block_groups: Download a Census block groups shapefile into R, and...

Description Usage Arguments Details See Also Examples

View source: R/enumeration_units.R


Description from the US Census Bureau (see link for source):Standard block groups are clusters of blocks within the same census tract that have the same first digit of their 4-character census block number. For example, blocks 3001, 3002, 3003..., 3999 in census tract 1210.02 belong to Block Group 3. Due to boundary and feature changes that occur throughout the decade, current block groups do not always maintain these same block number to block group relationships. For example, block 3001 might move due to a census tract boundary change but the block number will not change, even if it does not still fall in block group 3. However, the GEOID for that block, identifying block group 3, would remain the same in the attribute information in the TIGER/Line Shapefiles because block GEOIDs are always built using the decennial geographic codes.


block_groups(state, county = NULL, cb = FALSE, year = NULL, ...)



The two-digit FIPS code (string) of the state you want. Can also be state name or state abbreviation.


The three-digit FIPS code (string) of the county you'd like to subset for, or a vector of FIPS codes if you desire multiple counties. Can also be a county name or vector of names.


If cb is set to TRUE, download a generalized (1:500k) file. Defaults to FALSE (the most detailed TIGER/Line file)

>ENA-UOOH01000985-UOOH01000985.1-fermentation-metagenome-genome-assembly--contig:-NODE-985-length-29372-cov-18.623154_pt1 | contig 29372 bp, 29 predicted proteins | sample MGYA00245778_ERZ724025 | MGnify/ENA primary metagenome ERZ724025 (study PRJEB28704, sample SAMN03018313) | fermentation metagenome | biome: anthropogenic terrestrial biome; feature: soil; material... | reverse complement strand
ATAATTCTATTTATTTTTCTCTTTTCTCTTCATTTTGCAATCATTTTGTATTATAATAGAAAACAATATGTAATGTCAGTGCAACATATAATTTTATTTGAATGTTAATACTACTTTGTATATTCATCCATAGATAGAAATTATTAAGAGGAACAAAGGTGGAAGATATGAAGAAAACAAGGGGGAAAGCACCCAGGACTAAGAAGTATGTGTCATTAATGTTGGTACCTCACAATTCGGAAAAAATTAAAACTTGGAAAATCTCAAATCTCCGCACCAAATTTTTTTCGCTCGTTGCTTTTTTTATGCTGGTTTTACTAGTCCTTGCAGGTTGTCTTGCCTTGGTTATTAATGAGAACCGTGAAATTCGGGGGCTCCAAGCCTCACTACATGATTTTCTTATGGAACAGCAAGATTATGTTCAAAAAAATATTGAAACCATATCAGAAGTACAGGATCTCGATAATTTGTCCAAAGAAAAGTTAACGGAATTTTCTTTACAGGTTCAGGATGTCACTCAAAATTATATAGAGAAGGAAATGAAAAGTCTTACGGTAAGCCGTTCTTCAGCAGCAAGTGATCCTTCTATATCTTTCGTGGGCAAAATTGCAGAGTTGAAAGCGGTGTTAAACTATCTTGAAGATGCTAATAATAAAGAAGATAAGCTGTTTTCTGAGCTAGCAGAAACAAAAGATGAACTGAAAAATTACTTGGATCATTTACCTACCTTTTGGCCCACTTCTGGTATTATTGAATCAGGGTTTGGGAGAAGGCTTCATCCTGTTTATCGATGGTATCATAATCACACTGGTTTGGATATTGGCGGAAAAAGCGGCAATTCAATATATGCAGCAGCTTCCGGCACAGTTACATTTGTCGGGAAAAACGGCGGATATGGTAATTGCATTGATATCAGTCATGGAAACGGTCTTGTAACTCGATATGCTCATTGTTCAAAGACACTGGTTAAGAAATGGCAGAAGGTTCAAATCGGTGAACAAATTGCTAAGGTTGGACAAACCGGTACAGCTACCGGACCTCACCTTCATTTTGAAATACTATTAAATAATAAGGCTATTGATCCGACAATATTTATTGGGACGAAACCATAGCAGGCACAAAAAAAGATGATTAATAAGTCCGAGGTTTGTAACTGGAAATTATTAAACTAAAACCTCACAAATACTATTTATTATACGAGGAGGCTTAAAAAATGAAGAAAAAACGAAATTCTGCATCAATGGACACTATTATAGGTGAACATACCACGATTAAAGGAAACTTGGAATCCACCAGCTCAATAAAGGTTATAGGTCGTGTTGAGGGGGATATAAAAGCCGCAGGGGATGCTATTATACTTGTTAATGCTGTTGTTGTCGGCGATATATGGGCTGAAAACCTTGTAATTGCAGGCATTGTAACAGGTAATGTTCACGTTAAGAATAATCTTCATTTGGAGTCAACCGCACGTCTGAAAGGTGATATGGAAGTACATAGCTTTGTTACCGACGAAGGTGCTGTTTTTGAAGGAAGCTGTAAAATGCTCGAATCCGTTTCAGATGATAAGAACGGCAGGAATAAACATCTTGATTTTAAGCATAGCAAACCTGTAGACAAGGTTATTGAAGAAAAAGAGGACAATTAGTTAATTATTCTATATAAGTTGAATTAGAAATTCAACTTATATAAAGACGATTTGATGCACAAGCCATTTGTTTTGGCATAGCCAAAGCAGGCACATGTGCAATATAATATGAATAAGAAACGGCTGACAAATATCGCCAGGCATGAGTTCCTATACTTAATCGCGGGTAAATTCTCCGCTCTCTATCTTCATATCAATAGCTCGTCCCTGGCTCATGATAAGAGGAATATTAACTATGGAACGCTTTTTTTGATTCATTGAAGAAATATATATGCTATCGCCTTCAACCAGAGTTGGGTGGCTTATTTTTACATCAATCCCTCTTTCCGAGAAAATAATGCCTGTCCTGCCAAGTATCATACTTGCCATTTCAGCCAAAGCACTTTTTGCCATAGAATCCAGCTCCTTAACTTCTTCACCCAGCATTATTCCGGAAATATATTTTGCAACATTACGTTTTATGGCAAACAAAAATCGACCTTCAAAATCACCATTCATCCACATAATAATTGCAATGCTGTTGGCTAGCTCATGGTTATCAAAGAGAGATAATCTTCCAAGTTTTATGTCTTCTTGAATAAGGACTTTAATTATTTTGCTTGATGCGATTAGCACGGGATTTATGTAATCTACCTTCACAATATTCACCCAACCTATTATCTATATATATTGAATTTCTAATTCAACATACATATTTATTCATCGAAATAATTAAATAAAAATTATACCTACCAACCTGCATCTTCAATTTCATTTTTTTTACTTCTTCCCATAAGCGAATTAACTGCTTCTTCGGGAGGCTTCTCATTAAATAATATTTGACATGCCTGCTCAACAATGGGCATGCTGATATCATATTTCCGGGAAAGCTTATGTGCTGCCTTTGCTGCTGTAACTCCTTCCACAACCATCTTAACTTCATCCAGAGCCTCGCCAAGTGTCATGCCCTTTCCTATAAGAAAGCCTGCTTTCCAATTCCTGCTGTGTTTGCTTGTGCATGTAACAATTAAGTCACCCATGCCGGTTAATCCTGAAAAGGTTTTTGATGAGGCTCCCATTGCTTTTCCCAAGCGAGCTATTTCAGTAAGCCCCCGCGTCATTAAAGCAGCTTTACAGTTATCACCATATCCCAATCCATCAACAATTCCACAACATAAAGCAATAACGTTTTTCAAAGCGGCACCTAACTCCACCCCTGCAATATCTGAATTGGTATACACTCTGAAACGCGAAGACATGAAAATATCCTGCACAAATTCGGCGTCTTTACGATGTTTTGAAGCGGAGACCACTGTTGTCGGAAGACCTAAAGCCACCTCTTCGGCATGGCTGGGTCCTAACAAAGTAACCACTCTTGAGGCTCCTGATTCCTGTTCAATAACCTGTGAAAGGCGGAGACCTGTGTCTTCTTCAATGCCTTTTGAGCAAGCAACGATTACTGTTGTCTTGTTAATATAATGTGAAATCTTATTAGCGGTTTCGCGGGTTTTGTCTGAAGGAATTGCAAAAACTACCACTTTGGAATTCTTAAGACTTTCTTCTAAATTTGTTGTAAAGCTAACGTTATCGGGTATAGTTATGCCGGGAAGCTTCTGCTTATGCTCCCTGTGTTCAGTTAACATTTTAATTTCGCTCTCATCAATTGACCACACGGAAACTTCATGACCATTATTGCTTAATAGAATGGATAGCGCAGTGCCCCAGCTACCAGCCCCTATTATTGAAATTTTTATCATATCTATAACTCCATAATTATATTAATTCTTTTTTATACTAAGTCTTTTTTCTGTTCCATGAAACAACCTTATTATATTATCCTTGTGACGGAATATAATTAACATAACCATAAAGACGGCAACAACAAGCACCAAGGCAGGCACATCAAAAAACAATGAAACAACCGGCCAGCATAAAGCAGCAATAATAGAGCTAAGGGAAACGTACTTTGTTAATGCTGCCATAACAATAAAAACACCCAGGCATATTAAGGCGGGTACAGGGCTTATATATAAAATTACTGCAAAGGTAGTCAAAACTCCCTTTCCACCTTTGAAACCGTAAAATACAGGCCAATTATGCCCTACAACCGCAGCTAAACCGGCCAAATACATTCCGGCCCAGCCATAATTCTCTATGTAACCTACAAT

the data download year (defaults to 2015)


arguments to be passed to the underlying 'load_tiger' function, which is not exported. Options include refresh, which specifies whether or not to re-download shapefiles (defaults to FALSE).


Block groups delineated for the 2010 Census generally contain between 600 and 3,000 people. Most block groups were delineated by local participants in the Census Bureau's Participant Statistical Areas Program (PSAP). The Census Bureau delineated block groups only where a local or tribal government declined to participate or where the Census Bureau could not identify a potential local participant.

A block group usually covers a contiguous area. Each census tract contains at least one block group and block groups are uniquely numbered within census tract. Within the standard census geographic hierarchy, block groups never cross county or census tract boundaries, but may cross the boundaries of county subdivisions, places, urban areas, voting districts, congressional districts, and American Indian, Alaska Native, and Native Hawaiian areas.

See Also

Other general area functions: blocks, counties, county_subdivisions, places, pumas, school_districts, states, tracts, zctas


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benton_bgs <- block_groups("Oregon", "Benton")


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tigris documentation built on May 29, 2017, 7:23 p.m.